Maybe you mean: 'polo clothes' or 'polos jeans everywhere'
Polo -the sport- was invented in Persia over 2,500 years ago. It’s name comes from India, where polo was played with a wooden ball called “Pulu” in Tibetan.
The British military have played a lot of polo during the Indian colonization. During the Victorian times, the polo outfit was made of flannel trousers and a tennis sweater worn over a white buttonned shirt with a stiff collar. The heat and humidity soon forced the British to find a more appropriate outfit. They began to use a white jersey shirt that was pulled over the head with buttons on about 5 inches below the neck to maintain respectability.
In 1901, the Maharaja of Jodhpur – also inventor of the Jodhpur trousers – had this shirt re-tailored in a straighter and shorter version. The English brought what was the first polo shirt in history back home, but it was poorly suited to the British weather and fell into oblivion.
In 1927, the polo shirt saga takes a new bounce in France on a tennis court.
At the beginning of the twentieth century, tennis players were all dressed in the same way: a white shirt worn with the sleeves rolled up, flannel trousers and a white tie. An outfit rather uncompatible with a smooth game. René L, the 7 times Grand Slam champion, decided one day that this rigid uniform was too uncomfortable for him. He therefore created a polo shirt inspired by the long sleeves shirt used by rugby players. The first polo shirt was made of white piqué with a small collar and short sleeves. It was long enough not to move out of the trousers during active sports. René L wore it for the first time at the 1926 US Open. In 1927, “The 4 Musketeers” (L, Coche, Borotra and Brugnon) won the Davis Cup wearing these shirts.
René L was nicknamed “The Crocodile” for his quickness on the court and for the shape of his nose. His friend Robert George designed a crocodile that René L. had embroidered on his clothes.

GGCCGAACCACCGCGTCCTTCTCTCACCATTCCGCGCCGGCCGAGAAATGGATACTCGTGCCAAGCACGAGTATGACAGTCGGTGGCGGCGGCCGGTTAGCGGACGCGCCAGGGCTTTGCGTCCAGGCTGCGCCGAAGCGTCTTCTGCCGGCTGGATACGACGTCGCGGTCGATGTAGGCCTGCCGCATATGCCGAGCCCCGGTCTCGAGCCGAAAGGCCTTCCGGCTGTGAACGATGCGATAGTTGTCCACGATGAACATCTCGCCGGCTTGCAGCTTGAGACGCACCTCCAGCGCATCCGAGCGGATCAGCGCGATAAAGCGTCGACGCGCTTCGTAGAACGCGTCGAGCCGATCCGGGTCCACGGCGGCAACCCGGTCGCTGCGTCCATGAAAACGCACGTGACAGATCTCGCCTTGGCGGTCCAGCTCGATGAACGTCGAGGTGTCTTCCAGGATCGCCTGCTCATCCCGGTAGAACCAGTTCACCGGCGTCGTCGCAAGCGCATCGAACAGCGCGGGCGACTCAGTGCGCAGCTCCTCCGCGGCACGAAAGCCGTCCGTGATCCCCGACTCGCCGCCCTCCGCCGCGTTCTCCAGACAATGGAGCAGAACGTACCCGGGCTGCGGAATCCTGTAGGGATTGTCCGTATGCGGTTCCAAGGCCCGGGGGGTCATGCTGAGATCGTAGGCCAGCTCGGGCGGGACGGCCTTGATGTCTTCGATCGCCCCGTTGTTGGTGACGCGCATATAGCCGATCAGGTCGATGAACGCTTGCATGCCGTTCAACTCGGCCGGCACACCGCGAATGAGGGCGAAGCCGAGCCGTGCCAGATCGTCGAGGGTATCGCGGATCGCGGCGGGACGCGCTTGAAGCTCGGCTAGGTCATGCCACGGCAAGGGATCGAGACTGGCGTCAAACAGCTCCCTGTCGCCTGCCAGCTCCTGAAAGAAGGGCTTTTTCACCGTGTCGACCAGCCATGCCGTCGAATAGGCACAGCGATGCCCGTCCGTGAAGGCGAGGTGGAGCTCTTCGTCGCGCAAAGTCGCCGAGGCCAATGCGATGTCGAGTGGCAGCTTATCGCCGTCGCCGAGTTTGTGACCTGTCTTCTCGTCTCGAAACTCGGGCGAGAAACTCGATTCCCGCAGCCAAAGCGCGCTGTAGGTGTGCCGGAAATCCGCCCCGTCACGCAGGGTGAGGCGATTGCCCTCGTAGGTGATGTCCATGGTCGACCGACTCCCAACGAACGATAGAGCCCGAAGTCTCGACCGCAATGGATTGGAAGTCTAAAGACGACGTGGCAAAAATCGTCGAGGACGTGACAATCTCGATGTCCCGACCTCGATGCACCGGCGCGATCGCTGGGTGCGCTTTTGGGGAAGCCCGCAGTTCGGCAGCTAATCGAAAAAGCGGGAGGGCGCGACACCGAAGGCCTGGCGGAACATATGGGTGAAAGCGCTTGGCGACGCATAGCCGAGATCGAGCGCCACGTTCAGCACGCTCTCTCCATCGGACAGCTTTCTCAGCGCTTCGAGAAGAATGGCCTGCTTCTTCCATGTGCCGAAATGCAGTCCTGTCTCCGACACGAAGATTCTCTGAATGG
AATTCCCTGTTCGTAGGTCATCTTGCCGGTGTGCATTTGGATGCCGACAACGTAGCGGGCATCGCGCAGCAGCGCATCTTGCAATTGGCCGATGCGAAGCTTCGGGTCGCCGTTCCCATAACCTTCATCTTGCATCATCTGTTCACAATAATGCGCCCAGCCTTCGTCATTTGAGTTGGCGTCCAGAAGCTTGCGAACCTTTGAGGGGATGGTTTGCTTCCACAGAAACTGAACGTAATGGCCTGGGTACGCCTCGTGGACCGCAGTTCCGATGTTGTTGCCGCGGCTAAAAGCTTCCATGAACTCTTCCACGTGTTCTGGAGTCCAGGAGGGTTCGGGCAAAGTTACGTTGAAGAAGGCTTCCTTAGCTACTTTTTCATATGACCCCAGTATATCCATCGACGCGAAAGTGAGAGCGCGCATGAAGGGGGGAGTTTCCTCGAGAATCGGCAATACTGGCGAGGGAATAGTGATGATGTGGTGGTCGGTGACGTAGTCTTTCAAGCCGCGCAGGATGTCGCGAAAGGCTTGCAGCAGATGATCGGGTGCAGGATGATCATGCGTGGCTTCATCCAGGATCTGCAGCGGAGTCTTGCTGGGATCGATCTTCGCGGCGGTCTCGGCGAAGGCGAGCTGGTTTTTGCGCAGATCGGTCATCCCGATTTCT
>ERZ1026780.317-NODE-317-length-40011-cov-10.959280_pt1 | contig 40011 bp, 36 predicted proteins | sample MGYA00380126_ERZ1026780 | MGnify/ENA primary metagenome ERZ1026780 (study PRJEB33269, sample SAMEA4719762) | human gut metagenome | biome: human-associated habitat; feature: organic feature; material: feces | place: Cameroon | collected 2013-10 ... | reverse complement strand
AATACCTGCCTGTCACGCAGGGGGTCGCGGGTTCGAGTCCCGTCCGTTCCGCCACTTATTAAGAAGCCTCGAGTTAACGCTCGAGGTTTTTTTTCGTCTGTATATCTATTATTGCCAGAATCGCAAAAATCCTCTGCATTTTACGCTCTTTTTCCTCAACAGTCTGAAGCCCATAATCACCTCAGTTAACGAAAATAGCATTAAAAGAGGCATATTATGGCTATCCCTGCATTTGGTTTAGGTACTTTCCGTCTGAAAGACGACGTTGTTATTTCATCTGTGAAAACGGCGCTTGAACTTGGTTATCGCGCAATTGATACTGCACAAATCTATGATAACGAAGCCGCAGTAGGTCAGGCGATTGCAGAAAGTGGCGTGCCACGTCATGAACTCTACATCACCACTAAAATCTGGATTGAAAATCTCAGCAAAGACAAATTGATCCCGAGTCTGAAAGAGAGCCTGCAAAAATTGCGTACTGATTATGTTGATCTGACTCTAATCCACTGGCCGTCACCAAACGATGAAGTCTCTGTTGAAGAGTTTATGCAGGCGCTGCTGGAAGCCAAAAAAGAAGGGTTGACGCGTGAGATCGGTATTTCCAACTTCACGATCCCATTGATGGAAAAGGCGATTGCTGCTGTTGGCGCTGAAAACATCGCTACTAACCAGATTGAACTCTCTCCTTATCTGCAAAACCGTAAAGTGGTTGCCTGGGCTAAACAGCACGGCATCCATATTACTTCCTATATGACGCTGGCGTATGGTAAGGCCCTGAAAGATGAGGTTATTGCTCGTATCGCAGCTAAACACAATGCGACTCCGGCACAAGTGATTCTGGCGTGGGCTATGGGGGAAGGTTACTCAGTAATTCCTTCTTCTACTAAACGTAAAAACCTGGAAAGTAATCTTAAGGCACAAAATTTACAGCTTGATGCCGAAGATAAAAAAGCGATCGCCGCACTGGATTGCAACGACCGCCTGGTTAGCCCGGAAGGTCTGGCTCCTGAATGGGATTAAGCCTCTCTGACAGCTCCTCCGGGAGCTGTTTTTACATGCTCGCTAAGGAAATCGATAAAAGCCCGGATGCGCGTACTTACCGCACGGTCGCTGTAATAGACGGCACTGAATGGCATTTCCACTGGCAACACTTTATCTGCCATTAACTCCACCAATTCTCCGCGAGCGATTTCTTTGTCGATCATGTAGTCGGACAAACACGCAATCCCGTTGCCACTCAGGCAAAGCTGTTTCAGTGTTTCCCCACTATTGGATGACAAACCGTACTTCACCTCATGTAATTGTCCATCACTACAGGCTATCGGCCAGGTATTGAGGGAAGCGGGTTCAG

In 1929, when struck the hour of his retirement, René L. decided to market his polo shirt adorned with the little crocodile that became the hallmark of the brand.
At the end of the Second War, the Indian ancestor of polo sprung out of oblivion in Anglo-Saxon countries. Decorated with large two-tone stripes, it is first adopted in the US by cricketers, rugby and polo players. Numbers are printed to differentiate the teams. Polo shirts sometimes have a white collar – symbol of the elites- when the sports teams come from prestigious preparatory schools and universities like Yale or Harvard.
Sophisticated and comfortable, the polo shirt gradually becomes the flagship of the preppy look (prep school) worn by young American graduates on weekend in the 1950s.
The polo begins to be marketed in the United States in 1952. President Eisenhower wears it for his very publicized golf games.
Over the next decade, polo was adopted by the American bourgeoisie to distinguish themselves from the working classes. R.L. launched his famous polo in 1972. It was immediately adopted from the East to the West of the United States, from Hollywood to the White House. In the early 1990s, the African American community also adopts the polo shirt. It becomes the symbol of clothing throughout America.